– Coventry Manufacturing Technology Centre. Government will invest £30 million through Advantage West Midlands and EMDA to deliver this new facility by 2010. Over 10 years the centre is expected to see £130 million business-led applied research and its exploitation. Government is also keen to receive proposals for widening the scope of the network of Technology Centres.

– Collaborative R&D: The Technology Strategy Board will be investing a further £24 million into collaborative business-to-business and business-to-academia research projects focused on products, production processes, services and
value systems. It will also streamline the process by which it assesses applications for funding into new projects.

– Innovation vouchers: Over the English regions, the Regional Development Agencies (RDAs) will provide 500 SMEs with an innovation voucher to work with a knowledge-base
institution of their choice – an overall investment of £3 million to be delivered by 2011. Government’s aspiration is that, if proven effective, the number of vouchers may be
doubled to 1000.

Intangibles

Acknowledging that investment into other intangible areas such as software, design and branding have a considerable impact on competitiveness, the review promises:

– Design makes a difference: The Design Council and the RDAs will strengthen the uptake of the Designing Demand programme, and will improve its linkage to other business support programmes such as the MAS. The programme helps companies exploit good design to boost performance and increase their market share. DIUS is to oversee this initiative.

– Design skills: Support will be provided for the UK Design Skills Alliance, a new organisation to deliver the skills needed by the industry, to drive professional development and provide a link between practicing designers and academia.

People and skills

A skilled and motivated workforce is essential to competitiveness. Companies are investing but there is, and will continue to be, a huge gap in skills unless strong action is taken. The review pledges the following:

– Access to training: From April 2009, Business Link with be the single port of call for all business support. In addition, no matter which national, regional and local skills organisation you go to, you should be able to receive a single seamless service for addressing skills needs. DUIS, BERR, the UK Commission for Employment and Skills (UKCES) and the RDAs have been tasked to ensure the delivery of this.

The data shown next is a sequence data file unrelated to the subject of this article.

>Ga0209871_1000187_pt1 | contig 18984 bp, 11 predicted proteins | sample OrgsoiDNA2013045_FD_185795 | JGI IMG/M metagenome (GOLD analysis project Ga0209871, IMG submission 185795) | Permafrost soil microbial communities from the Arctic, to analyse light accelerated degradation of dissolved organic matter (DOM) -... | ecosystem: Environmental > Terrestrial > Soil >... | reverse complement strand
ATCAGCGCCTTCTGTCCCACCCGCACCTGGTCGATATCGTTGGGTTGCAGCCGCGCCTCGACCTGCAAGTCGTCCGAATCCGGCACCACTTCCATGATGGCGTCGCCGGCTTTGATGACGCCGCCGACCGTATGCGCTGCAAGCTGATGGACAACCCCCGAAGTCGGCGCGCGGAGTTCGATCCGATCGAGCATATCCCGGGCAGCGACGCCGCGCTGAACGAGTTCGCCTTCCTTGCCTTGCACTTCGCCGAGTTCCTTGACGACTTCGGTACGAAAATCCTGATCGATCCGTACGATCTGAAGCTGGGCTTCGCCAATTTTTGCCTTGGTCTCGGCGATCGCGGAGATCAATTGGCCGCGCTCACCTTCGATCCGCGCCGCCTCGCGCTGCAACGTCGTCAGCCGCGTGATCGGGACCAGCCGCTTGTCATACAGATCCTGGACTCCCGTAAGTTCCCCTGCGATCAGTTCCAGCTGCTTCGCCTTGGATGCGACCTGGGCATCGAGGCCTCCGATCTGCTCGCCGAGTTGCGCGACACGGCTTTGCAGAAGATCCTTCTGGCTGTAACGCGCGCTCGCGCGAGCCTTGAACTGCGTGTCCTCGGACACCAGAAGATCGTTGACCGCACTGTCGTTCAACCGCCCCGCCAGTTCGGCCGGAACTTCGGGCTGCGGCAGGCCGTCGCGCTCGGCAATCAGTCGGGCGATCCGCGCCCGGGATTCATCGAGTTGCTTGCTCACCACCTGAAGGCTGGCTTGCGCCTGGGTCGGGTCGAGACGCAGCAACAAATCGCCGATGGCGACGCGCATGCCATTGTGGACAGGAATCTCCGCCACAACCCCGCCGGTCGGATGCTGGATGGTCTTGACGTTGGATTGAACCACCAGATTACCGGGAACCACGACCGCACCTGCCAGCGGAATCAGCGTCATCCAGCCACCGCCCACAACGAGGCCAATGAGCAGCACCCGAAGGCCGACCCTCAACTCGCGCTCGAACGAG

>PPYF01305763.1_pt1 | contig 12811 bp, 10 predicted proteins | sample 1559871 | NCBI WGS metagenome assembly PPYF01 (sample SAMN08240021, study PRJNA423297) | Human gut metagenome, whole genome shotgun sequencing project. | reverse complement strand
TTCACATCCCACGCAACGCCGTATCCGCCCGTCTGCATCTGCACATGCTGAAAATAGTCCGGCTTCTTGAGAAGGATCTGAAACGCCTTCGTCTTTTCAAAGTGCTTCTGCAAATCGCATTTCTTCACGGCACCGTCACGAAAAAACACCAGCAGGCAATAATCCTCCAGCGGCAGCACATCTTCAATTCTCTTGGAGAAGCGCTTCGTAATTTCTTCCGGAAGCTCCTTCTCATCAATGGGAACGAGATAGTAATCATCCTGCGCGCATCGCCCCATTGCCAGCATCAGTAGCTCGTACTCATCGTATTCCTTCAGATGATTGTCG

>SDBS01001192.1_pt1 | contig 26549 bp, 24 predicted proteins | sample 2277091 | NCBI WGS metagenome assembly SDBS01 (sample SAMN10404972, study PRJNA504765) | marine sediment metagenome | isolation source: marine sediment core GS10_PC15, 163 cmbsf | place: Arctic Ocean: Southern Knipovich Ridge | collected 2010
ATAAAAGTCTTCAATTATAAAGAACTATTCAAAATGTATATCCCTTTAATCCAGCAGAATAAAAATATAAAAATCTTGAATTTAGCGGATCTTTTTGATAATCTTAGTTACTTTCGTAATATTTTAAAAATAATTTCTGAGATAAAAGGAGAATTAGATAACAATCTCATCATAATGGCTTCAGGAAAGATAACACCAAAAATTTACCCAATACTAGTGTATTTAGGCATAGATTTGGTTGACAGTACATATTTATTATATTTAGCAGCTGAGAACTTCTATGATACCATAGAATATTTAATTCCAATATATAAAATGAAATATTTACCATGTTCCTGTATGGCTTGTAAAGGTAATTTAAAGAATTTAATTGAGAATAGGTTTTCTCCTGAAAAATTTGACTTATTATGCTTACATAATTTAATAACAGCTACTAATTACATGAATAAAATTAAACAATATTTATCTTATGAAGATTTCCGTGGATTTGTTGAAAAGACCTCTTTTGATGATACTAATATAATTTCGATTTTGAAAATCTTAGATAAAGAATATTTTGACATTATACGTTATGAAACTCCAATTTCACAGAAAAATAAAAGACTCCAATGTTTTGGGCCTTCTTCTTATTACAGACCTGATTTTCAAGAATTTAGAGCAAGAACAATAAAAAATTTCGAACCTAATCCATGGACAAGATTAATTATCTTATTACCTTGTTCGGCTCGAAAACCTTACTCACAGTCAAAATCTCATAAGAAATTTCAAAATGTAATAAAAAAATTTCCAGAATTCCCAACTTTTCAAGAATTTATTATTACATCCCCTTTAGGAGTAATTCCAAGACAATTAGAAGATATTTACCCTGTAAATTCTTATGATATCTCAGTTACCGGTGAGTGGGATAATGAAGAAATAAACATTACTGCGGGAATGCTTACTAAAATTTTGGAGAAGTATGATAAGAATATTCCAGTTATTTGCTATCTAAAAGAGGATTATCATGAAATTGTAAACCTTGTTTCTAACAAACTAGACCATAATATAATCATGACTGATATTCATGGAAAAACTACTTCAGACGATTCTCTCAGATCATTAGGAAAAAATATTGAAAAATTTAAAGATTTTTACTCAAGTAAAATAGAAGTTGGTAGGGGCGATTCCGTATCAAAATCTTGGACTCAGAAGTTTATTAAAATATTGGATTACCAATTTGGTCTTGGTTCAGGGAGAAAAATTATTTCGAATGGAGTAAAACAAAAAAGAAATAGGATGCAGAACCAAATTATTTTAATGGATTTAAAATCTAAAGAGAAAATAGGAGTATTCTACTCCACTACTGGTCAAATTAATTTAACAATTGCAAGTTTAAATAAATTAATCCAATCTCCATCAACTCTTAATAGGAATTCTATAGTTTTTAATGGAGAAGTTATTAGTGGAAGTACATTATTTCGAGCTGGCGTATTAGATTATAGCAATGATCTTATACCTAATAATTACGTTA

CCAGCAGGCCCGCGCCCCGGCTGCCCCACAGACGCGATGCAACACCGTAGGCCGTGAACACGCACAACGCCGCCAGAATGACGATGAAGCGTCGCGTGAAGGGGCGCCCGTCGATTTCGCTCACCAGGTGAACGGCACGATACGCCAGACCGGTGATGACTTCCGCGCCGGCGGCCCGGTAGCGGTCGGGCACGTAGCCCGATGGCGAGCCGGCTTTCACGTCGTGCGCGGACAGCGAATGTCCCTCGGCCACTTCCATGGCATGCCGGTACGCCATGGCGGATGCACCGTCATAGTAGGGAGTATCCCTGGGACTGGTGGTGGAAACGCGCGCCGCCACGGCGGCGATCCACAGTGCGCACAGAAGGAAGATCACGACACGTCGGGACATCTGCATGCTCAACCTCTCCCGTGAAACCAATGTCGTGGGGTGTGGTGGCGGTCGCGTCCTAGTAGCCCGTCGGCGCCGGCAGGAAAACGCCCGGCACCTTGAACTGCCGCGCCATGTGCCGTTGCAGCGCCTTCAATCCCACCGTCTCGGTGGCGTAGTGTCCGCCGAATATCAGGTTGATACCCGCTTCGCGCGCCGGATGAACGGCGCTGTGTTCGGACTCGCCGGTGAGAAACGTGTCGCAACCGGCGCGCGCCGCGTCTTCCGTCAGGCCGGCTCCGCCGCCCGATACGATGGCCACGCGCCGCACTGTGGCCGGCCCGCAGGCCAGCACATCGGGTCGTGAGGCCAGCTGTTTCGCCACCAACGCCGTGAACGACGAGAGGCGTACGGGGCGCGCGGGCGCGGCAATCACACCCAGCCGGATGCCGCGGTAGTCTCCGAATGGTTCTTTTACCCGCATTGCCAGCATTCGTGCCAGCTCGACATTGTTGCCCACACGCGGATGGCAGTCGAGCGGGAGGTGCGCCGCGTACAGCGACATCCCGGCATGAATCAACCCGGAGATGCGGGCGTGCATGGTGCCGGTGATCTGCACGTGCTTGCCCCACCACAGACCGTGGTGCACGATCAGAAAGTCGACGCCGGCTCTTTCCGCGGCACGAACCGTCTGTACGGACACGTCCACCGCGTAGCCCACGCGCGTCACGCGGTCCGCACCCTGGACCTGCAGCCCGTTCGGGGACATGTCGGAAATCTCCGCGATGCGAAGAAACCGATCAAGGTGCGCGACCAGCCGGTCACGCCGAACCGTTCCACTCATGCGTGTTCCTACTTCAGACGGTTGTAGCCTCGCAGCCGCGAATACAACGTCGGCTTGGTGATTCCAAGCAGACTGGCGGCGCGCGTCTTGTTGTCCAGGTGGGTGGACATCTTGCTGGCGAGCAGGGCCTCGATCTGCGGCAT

– Simplification of the system: UKCES is developing proposals to simplify the skills system, reporting to Government in autumn 2008. The manufacturing sector is to be a first pilot for relevant proposals; including building Train to Gain as a more integrated
service that offers a range of options for employers.

– Apprenticeships: 1,500 new high apprenticeship places will be created. To accelerate output from this, bids will be invited from larger manufacturers to train more apprentices than they need, including for their supply chains. Note: this is in addition to the 9,000 new apprentice enrolments promised for manufacturers recently by the Sector Skills Councils. DUIS and LSC to deliver this.

– Image of manufacturing: The new body, Manufacturing Insight, will be created, tasked with improving the public perception of manufacturing, informing the media and making young people are aware of the career opportunities. BERR and DUIS to oversee.

– Engaging schools: To promote manufacturing to young people BERR, DIUS and DCSF will be launching the ‘Manufacturing the Future’ campaign. It will use the Science and Engineering Ambassadors and work with Manufacturing Insight.

Low carbon

With many business opportunities ahead for low carbon technologies, the strategy proposes:

– Exploiting the low carbon revolution: A new low carbon industrial strategy to be published in 2009, bringing together all Government activity to help manufacturers adapt to the low carbon economy and identify and respond to growing market
opportunities. BERR to deliver.

– Nuclear power capability: Aimed at ensuring UK manufacturing can participate in global nuclear power building, a newly created Office of Nuclear Development will provide clear information on the needs of the UK programme, help develop capability where gaps are identified, identify and address skills and technology needs, and work with UKTI to develop export strategies. BERR is to oversee.

– Renewable energy: The Office for Renewable Energy Deployment (ORED) will be established, which among other duties will raise the global profile of manufacturers in the supply chain. Alongside MAS and UKTI, it will advise manufacturers on how to effectively exploit the growing renewable market. BERR to deliver.

– Cars: Already supporting a pilot programme for electric cars, Government promised to develop a programme for low carbon and fuel cell technologies.